Column: Barr takes a shot at the fundamentals of American democracy

Atty. Gen. William Barr at a House Judiciary Committee hearing.
Atty. Gen. William Barr appears before a House Judiciary Committee in July.
(Chip Somodevilla / Associated Press )

Atty. Gen. William Barr has ransacked another longstanding Department of Justice policy, caused another respected career prosecutor to resign and made another baldly political gesture in the service of President Trump’s personal agenda, this time his absurd notion that the election isn’t over.

Fortunately, Barr’s move is toothless: The Department of Justice won’t upend President-elect Joe Biden’s substantial victory. But that doesn’t make it harmless. On the contrary, it damages a range of important national interests.

On Monday, Barr released a memo that shredded a 40-year-old policy expressly prohibiting federal prosecutors from taking “overt steps” in election-related investigations — such as serving a subpoena — between election day and the certification of the vote.


The rationale for the old rule is sensible: “Public knowledge of a criminal investigation could impact the adjudication of election litigation and contests in state court.”

To be clear: State law governs elections. The Justice Department’s jurisdiction is limited to bringing criminal cases against individuals for some aspect of ballot fraud, and there is no reason such cases can’t be pursued post-certification. For those worried about potential Barr strongarm tactics, the Department of Justice has no power to stop the counting of votes, impound ballots, or in any way wrest the voting process from state election authorities.

But what Barr can do is add the weight of the Justice Department to the completely unsubstantiated idea that the president was robbed.

America’s separate information universes will make it hard to end the “grim era of demonization.”

The wording of Barr’s memo reveals it’s more about propaganda than prosecutions: Prosecutors are now allowed, pre-certification, to pursue “clear and apparently credible allegations of irregularities that, if true, could potentially impact the outcome of a federal election in an individual state” [emphasis added]. As Barr and every U.S. attorney knows, that clause will preempt the action the memo allows: None of the claims Team Trump has thrown around since election day involves a violation that could change the outcome of the vote in any state, given the margins Biden has established.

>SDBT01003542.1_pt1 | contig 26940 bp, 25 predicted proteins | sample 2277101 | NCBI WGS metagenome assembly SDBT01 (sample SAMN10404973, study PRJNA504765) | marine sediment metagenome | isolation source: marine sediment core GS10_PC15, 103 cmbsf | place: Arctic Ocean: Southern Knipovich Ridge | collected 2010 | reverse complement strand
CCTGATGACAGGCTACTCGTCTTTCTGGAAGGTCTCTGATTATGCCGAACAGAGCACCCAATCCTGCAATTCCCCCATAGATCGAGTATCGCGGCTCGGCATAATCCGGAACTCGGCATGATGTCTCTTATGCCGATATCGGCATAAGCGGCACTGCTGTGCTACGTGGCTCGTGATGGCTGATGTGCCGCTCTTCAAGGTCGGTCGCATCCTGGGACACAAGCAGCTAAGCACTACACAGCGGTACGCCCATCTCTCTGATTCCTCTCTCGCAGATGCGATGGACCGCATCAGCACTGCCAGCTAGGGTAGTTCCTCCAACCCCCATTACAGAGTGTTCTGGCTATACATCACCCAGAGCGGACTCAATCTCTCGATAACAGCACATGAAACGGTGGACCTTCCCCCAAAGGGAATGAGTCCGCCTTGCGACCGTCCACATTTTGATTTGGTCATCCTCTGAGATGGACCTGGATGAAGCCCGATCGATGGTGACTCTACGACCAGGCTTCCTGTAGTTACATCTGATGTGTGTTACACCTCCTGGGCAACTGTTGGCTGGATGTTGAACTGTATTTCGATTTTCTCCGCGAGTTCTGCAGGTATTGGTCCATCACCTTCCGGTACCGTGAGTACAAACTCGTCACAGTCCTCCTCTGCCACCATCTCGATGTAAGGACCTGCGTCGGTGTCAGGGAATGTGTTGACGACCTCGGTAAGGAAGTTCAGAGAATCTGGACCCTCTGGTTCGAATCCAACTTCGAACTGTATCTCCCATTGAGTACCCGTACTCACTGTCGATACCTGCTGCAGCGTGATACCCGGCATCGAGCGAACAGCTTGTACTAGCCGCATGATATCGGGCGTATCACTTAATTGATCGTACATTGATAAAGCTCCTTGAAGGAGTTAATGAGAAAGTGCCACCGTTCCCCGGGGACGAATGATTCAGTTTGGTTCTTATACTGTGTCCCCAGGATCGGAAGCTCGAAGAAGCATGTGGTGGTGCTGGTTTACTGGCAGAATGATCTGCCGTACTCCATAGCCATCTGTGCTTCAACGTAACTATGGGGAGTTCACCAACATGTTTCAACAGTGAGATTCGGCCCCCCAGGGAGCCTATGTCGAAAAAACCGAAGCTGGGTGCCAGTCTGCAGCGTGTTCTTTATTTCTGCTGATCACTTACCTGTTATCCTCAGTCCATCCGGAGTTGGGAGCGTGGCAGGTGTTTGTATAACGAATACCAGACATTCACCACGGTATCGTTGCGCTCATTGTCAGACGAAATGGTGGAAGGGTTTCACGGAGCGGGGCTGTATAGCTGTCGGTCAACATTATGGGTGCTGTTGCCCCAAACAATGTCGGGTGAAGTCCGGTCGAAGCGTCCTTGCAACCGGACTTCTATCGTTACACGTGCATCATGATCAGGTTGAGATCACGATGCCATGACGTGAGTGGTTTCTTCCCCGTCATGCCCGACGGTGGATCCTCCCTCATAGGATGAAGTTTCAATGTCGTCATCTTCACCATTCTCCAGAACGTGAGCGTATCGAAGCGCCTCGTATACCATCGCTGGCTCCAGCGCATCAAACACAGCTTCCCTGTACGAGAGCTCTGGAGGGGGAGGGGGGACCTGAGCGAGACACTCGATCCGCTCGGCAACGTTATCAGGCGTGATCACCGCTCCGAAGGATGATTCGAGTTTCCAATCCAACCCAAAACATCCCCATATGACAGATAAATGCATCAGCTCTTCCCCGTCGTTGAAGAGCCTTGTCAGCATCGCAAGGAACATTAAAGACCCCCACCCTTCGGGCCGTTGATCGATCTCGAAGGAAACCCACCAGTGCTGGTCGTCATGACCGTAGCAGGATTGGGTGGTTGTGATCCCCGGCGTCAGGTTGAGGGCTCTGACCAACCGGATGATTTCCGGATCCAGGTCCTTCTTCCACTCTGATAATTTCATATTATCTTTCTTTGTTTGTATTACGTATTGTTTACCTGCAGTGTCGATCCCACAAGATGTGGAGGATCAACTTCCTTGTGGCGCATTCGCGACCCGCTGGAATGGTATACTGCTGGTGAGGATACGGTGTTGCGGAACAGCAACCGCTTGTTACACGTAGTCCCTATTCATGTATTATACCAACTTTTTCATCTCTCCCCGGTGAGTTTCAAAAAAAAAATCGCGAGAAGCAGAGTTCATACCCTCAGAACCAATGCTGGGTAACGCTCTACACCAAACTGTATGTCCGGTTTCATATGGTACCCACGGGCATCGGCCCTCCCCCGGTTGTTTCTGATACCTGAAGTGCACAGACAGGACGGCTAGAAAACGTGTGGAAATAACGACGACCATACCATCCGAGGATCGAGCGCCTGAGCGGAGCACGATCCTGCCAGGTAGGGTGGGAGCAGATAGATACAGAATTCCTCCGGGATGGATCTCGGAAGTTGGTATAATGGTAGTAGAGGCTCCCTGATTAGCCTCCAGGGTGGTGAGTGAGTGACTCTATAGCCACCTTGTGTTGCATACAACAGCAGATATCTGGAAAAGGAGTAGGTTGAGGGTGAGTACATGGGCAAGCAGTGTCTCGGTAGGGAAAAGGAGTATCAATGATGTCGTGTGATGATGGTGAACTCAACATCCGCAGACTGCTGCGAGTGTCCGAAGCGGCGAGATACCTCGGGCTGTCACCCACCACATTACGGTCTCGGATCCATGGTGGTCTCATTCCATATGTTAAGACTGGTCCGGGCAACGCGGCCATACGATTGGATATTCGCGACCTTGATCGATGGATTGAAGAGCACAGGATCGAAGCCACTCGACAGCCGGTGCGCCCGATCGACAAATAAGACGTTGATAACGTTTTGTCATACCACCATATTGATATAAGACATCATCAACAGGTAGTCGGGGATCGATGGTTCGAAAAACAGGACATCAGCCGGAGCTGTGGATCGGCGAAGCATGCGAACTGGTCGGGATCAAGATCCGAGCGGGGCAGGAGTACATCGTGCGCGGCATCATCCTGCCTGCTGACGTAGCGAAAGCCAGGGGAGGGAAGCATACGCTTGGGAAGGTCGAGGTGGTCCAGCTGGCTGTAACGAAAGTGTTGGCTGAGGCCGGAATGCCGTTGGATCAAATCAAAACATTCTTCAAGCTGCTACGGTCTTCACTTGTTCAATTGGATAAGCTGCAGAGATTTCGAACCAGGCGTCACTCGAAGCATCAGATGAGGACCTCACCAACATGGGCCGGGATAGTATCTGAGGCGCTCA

Barr’s override of longstanding Justice Department policy triggered the immediate resignation of Richard Pilger from his role as chief of the department’s elections branch. Pilger’s is the latest in a series of principled resignations under Barr, but that shouldn’t muffle the impact: Resigning is the ultimate form of protest within the culture of the department, and it sent another round of Trump-era shock waves around Washington.

Not that Team Trump cares. Barr’s gambit, however meaningless in the end, does a lot more than Rudy Giuliani’s news conferences to lend faux legal cover to Trump’s attempt to undo the vote.

For starters, it gives the president an official-sounding talking point about potential investigations. It stokes the outrage and engagement of the Republican base, in time for the January runoff elections in Georgia that will determine control of the Senate. It aids Trump’s plea for “legal fund” donations, money that he can also use to retire his campaign debt.

Barr’s nod toward Trump’s bogus narrative also empowers others in the government to stand back and stand by. Most Republican senators, Secretary of State Mike Pompeo and Vice President Pence are tacitly supporting the fanciful idea that the election remains undecided. Pompeo took it a step further, insulting the electorate by smirking during a State Department briefing on Tuesday that there would be “a smooth transition to Trump’s second term.”

It gets worse. As long as Trump can be sustained in his fantasy of having won, he can impede the crucial tasks of the Biden transition, which is already well behind schedule.

Every presidential transition is an 11-week sprint, in which an incoming administration has to stand up an entirely new executive branch. Transitions are well-known as a time of national vulnerability. Indeed, the 9/11 Commission found that one reason for the failure of the U.S. to detect and preempt the attacks on the World Trade Center and the Pentagon was the transition delay the George W. Bush administration faced because of the contested 2000 election. Biden should have been read into every day’s security briefing as soon as the election was called, as Trump was four years ago, and his national security team should be quickly preparing to take the reins — including, most urgently, organizing an all-out attack on COVID-19.

Barr’s memo can’t affect the outcome of the election. But it can add fuel to the partisan fires Trump has used to debase American political life, and that he’ll continue to use to power his influence in exile from the White House.

In normal times, there would be no need to reassure Americans that their leaders can’t simply reverse elections. It is a measure of the damage that Trump has inflicted on the norms of government that many thoughtful citizens will not breathe easy until they see Biden take the oath of office on Jan. 20.